(Mr Meacher) No, it is certainly not self-financing. I was not suggesting that. Something of the order of half of all fridges - the industry may have a more accurate figure - were subject to take-back before November 2001, so that is, I think, the most that we could expect to re-institute. Of that, perhaps up to 20 per cent may be able to be used by the waste management industry, refurbished and sold on, so we are talking about probably at best 20 per cent of 50 per cent. The only point that I was making was that that does significantly reduce the waste stream and reduce the cost, but it is certainly nowhere near self-financing; there will be a continuing significant cost for one year at least, and there will be some cost, I am almost certain, into next year, but it may be much lower.
(Mr Meacher) Until the stockpile is cleared, Government is going to have to pay. I do not think it is reasonable to expect any other party to pay. When we come to look for the key period after the stockpile has been cleared, which I am saying I am hoping to achieve by the end of 2003, obviously we then have to consider what are the appropriate arrangements beyond that point. I cannot add to what I have said today, but obviously that is an important consideration.
(Mr Meacher) Obviously that is for consideration. The fact is that under the WEEE Directive that is how that is going to be financed. There are proposals under the end-of-life vehicles which are along similar lines, and of course the question is how that should be financed once, as I say, the stockpile is cleared in respect of fridges. Of course, the WEEE Directive does kick in statutorily in 2005, therefore the question you are quite properly asking me, Chairman, concerns the period of 2004 and part of 2005. It is not a long period, but how we meet obligations financially in that period has yet to be decided.
(Mr Meacher) There was, of course, discussion amongst Member States which very largely reflected their economic self-interest. The countries that had their own technology were very keen that there should be mandatory recovery of foam from domestic fridges right from the start, because they knew they could manage it and they knew they had a market for fridges from other countries. Then there were other countries like France and Finland who were saying that they needed to seek clarity about what was meant by "if practicable"; and, of course, there were countries - again France is part of this and some of the southern States - who simply did not want the Regulation to go through, did not want to take action. So there are different attitudes, but the fact is, I repeat, it is a Regulation, it is directly applicable from day one, and Member States that have not taken action face the consequences.
(Mr Meacher) I think we had a pretty good idea, yes.
(Mr Meacher) I would not say that we knew that some of them were going to ignore it. Indeed, I am quite surprised that some of those countries are allegedly ignoring it. I expect them to make more effort. We have been caught with the problem, we have done everything possible to meet it, and I expected them to do the same, but it appears some of them have not. As I say, the financial consequences in the end will be greater.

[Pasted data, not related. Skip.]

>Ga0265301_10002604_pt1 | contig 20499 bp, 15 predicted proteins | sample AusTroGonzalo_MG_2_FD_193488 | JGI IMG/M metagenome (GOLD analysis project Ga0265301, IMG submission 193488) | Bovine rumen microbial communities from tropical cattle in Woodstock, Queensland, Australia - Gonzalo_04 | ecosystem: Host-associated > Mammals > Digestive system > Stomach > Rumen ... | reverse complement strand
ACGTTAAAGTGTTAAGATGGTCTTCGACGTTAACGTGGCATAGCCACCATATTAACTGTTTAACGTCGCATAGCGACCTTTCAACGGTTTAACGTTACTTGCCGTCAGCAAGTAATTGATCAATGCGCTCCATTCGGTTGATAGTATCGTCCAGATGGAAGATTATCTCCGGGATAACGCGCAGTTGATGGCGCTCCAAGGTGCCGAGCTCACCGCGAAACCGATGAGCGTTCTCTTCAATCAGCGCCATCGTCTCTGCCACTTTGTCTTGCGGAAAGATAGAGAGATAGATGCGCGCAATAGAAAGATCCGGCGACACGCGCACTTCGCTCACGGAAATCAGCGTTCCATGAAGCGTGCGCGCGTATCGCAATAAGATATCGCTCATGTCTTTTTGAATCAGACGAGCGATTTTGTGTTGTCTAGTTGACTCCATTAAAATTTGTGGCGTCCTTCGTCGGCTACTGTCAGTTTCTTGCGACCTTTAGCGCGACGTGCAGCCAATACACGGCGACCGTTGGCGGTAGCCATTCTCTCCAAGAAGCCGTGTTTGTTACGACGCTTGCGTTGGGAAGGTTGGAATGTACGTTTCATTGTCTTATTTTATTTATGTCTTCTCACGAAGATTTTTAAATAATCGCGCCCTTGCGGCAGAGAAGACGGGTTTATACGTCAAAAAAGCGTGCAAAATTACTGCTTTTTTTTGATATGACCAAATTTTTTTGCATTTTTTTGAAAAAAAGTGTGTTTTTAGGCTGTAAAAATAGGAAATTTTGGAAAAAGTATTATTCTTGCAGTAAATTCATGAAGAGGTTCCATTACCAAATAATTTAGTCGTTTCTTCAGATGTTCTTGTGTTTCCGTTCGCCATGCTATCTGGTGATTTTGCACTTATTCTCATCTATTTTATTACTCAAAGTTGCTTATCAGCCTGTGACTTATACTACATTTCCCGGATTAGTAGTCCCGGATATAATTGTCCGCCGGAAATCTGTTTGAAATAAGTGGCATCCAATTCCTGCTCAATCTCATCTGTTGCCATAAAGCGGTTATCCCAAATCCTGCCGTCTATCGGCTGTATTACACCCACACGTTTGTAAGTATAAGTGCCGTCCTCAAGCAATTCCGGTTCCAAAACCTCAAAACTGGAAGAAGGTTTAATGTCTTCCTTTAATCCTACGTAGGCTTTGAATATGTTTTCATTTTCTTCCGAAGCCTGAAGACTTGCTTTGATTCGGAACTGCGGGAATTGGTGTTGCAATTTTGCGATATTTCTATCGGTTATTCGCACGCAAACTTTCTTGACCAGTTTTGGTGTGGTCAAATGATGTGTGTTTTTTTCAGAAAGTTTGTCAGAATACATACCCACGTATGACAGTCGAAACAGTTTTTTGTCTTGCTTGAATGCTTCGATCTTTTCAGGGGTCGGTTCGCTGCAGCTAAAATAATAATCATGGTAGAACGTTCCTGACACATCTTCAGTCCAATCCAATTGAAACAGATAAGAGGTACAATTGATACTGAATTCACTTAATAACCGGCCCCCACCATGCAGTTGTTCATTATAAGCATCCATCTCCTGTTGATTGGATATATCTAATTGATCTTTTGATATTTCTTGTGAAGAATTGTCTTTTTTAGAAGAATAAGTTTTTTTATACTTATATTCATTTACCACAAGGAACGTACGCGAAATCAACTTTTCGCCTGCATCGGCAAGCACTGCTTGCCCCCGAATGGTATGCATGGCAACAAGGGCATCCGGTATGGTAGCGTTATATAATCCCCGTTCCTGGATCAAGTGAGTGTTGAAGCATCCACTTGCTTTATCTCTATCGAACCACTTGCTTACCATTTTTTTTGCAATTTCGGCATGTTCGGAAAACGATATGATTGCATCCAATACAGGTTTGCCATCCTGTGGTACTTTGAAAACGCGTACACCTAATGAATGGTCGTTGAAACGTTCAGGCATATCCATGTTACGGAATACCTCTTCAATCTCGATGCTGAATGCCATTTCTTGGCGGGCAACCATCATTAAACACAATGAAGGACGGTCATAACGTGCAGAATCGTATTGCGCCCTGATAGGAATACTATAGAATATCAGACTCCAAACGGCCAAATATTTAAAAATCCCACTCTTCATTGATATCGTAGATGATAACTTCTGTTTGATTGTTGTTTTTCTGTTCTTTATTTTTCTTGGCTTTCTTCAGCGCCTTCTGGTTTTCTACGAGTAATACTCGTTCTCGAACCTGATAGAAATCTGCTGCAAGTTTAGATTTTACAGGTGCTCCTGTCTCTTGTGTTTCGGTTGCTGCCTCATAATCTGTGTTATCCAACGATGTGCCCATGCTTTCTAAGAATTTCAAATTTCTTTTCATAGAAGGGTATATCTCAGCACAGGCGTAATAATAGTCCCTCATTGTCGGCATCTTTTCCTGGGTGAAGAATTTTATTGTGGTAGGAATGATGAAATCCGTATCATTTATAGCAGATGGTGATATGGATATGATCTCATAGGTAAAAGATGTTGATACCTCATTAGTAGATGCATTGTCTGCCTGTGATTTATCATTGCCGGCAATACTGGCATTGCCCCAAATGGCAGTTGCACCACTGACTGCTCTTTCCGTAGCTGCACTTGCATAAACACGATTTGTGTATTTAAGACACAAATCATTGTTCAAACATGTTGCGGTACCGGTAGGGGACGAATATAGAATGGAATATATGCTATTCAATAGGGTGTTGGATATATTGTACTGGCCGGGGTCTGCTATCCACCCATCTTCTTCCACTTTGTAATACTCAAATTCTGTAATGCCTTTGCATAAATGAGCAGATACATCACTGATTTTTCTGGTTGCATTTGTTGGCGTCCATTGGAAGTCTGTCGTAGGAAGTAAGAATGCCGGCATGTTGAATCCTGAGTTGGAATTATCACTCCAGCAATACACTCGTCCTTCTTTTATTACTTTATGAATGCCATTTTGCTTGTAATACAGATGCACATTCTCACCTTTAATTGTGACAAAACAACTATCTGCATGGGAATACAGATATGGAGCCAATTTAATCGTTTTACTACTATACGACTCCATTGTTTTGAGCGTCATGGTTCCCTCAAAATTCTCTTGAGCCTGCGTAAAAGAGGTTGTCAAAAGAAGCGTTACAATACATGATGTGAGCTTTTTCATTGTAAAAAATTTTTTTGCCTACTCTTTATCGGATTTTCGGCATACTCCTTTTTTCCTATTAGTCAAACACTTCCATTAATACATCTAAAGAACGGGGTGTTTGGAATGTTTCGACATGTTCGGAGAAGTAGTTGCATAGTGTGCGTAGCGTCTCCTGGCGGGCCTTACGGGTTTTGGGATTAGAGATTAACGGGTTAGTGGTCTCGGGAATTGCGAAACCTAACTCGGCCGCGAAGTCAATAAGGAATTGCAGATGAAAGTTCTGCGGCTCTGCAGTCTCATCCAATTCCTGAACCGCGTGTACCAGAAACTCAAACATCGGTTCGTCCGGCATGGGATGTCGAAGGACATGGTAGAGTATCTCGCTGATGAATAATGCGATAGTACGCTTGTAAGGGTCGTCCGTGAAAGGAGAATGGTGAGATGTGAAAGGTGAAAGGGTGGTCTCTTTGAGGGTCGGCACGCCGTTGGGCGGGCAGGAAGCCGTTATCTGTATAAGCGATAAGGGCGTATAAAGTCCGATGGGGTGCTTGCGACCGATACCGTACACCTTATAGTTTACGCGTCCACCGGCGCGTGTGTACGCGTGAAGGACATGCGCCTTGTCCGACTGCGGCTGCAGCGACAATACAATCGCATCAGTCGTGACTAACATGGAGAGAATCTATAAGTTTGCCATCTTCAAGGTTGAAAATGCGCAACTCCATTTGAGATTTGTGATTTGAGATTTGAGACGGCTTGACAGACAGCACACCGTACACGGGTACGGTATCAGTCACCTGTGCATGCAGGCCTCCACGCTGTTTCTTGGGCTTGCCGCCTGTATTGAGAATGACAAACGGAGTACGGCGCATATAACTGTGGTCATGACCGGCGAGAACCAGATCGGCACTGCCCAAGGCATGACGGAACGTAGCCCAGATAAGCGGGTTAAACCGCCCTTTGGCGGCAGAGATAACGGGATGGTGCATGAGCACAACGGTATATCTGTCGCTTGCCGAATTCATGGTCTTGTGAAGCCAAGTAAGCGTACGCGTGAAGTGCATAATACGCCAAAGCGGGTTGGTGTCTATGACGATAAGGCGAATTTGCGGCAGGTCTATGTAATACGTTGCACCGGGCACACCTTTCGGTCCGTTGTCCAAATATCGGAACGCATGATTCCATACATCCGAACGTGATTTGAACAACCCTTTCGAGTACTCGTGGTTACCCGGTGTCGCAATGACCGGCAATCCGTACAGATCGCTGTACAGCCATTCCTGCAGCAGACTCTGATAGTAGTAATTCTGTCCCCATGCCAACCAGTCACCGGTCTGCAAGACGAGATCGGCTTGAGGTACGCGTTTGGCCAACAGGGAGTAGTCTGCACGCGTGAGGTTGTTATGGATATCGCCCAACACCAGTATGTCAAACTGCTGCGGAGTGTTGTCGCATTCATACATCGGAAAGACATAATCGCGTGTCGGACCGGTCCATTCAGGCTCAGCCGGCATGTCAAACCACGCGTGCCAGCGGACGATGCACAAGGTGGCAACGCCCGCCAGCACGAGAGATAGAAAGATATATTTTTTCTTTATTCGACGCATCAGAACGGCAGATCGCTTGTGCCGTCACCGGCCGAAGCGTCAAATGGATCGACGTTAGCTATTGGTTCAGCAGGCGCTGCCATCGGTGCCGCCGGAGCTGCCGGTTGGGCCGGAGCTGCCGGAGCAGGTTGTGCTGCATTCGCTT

(Mr Meacher) That is right.
(Mr Meacher) There will be technical standards applying to the newer fridges, non-CFC, under the WEEE Directive, which are going to require reprocessing. There is a market there, and I hope - I hope - that industry will get the message this time, perhaps quicker than they did before, that they should plan in advance to meet that market.
(Mr Meacher) You yourself said that the newer fridges, under the WEEE Directive, the non-CFC fridges, will still require treatment. That is true. That requires higher standards being met. We need to plan for that and, of course, private industry needs to invest before they are required to do so. That have time - it is 2005 - but we need to think about these things in the light of what has happened over fridges.
(Mr Meacher) It will not be a fiasco either for us or for ELV. I did spell out the three lessons, at the end of the memorandum. One of them obviously is that where clarification is necessary it should be done more quickly. Whatever is decided, we should not get these kinds of delay. Secondly - and this is more tentative, but I do feel this quite strongly - where an interpretation (I use that word advisedly) is made which actually amounts to quite a significant adjustment to, or amendment of, the whole thrust of a Regulation or a Directive, I think we should give consideration to the matter going back to Ministers. I have whole-hearted respect for officials but actually in the end the decision on 11 June 2001 was made by senior officials from the Commission and senior officials from Member States; it never went back to ministers; this was never drawn to ministers' attention. We never had a ministerial discussion that some countries were going to be in difficulty and how should we try to ensure at that stage they would have time; the matter never arose. When the decision was finally made, it was made by officials not ministers. Thirdly, I do think the real lesson coming out of this is that where there are technical problems, and this was a highly technical and complex regulation, there should be time written into the timescale of implementation of a regulation which allows for things to be resolved. The problem which arose in December 1998 - for reasons I well understand having been in the chair myself when one is very keen to have successes for your country - was because the Austrians were very keen to have a success in getting political agreement, in getting a common position, they wanted to move rapidly to a conclusion of this process, they did not want there to be a lengthy and time-consuming examination of all the nitty-gritty details. Later, the Portuguese, who succeeded them in the presidency - and I am not in any way administering censure at all, these are the political pressures - found themselves in the position of having to deal in conciliation with the amendments moved at Second Reading by the European Parliament and their minds were focused on getting agreement, getting conciliation and solving the problem, they were not concerned about matters which the European Parliament had never raised. So we do need to have a special provision to ensure there is adequate time for sorting out all the technical problems. Those I think would be my three lessons.